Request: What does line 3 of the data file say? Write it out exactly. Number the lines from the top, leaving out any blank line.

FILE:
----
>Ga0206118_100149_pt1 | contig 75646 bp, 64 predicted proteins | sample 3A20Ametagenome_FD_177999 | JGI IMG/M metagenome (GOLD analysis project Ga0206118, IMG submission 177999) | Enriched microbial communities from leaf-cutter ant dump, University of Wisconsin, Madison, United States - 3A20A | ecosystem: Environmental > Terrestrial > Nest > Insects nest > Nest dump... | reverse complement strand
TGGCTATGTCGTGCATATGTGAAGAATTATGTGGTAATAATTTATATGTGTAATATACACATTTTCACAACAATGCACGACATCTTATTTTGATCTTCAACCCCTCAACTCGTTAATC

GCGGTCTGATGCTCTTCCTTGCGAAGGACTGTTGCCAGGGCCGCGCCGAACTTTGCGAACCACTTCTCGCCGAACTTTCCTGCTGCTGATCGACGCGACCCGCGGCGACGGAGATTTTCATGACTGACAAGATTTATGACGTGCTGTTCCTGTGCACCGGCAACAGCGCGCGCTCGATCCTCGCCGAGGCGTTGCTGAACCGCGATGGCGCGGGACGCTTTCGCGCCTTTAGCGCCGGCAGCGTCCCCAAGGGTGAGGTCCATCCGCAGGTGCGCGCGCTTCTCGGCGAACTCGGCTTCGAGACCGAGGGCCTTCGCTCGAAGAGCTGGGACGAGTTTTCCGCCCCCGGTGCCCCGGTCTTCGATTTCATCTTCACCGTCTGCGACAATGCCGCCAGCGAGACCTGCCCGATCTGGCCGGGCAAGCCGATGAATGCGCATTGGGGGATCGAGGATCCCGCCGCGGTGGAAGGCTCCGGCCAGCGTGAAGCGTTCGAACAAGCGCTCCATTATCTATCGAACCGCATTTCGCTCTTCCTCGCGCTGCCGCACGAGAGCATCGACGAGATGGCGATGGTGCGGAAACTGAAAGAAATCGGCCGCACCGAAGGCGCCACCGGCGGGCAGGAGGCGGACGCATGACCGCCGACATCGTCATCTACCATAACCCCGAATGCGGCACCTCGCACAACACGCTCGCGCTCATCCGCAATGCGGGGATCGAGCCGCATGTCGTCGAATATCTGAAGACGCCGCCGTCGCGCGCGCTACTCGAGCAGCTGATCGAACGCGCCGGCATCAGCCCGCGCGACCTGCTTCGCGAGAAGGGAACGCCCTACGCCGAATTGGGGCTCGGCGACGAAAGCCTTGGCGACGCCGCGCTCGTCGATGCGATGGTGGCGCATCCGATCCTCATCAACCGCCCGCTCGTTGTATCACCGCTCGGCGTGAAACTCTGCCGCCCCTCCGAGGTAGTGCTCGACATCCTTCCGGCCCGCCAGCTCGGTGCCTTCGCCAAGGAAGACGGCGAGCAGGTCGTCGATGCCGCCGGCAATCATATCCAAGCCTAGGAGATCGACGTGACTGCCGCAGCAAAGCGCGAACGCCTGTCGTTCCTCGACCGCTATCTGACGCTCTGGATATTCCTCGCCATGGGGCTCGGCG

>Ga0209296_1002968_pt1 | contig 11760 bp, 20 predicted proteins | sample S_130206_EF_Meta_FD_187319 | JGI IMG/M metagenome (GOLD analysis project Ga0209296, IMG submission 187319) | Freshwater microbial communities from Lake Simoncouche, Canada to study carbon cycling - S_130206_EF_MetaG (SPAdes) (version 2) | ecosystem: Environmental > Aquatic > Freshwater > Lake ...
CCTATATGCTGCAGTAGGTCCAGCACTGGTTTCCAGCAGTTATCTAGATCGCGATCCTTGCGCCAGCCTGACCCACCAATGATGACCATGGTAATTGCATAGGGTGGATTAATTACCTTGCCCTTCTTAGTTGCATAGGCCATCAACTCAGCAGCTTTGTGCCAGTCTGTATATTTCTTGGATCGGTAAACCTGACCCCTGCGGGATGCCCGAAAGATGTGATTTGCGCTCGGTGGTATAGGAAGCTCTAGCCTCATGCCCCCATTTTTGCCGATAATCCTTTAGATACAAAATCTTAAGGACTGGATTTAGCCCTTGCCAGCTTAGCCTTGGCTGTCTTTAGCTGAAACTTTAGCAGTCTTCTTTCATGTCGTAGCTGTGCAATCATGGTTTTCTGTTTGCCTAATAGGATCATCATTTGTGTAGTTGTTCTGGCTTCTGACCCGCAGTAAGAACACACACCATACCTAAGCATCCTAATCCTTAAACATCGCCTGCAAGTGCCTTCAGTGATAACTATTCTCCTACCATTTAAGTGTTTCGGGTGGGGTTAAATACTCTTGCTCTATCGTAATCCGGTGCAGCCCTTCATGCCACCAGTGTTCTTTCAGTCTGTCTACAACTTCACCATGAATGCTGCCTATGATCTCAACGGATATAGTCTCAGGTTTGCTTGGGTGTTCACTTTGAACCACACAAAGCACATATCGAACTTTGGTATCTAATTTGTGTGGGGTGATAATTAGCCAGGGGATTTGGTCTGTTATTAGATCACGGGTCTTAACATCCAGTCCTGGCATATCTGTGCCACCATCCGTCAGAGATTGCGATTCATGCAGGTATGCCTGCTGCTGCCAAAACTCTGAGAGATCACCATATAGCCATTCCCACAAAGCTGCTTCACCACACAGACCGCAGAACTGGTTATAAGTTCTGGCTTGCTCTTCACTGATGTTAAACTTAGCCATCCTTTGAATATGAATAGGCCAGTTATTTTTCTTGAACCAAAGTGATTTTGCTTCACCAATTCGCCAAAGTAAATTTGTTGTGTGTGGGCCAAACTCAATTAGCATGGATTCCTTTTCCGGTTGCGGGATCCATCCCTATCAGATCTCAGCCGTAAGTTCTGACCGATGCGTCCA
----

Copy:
GCGGTCTGATGCTCTTCCTTGCGAAGGACTGTTGCCAGGGCCGCGCCGAACTTTGCGAACCACTTCTCGCCGAACTTTCCTGCTGCTGATCGACGCGACCCGCGGCGACGGAGATTTTCATGACTGACAAGATTTATGACGTGCTGTTCCTGTGCACCGGCAACAGCGCGCGCTCGATCCTCGCCGAGGCGTTGCTGAACCGCGATGGCGCGGGACGCTTTCGCGCCTTTAGCGCCGGCAGCGTCCCCAAGGGTGAGGTCCATCCGCAGGTGCGCGCGCTTCTCGGCGAACTCGGCTTCGAGACCGAGGGCCTTCGCTCGAAGAGCTGGGACGAGTTTTCCGCCCCCGGTGCCCCGGTCTTCGATTTCATCTTCACCGTCTGCGACAATGCCGCCAGCGAGACCTGCCCGATCTGGCCGGGCAAGCCGATGAATGCGCATTGGGGGATCGAGGATCCCGCCGCGGTGGAAGGCTCCGGCCAGCGTGAAGCGTTCGAACAAGCGCTCCATTATCTATCGAACCGCATTTCGCTCTTCCTCGCGCTGCCGCACGAGAGCATCGACGAGATGGCGATGGTGCGGAAACTGAAAGAAATCGGCCGCACCGAAGGCGCCACCGGCGGGCAGGAGGCGGACGCATGACCGCCGACATCGTCATCTACCATAACCCCGAATGCGGCACCTCGCACAACACGCTCGCGCTCATCCGCAATGCGGGGATCGAGCCGCATGTCGTCGAATATCTGAAGACGCCGCCGTCGCGCGCGCTACTCGAGCAGCTGATCGAACGCGCCGGCATCAGCCCGCGCGACCTGCTTCGCGAGAAGGGAACGCCCTACGCCGAATTGGGGCTCGGCGACGAAAGCCTTGGCGACGCCGCGCTCGTCGATGCGATGGTGGCGCATCCGATCCTCATCAACCGCCCGCTCGTTGTATCACCGCTCGGCGTGAAACTCTGCCGCCCCTCCGAGGTAGTGCTCGACATCCTTCCGGCCCGCCAGCTCGGTGCCTTCGCCAAGGAAGACGGCGAGCAGGTCGTCGATGCCGCCGGCAATCATATCCAAGCCTAGGAGATCGACGTGACTGCCGCAGCAAAGCGCGAACGCCTGTCGTTCCTCGACCGCTATCTGACGCTCTGGATATTCCTCGCCATGGGGCTCGGCG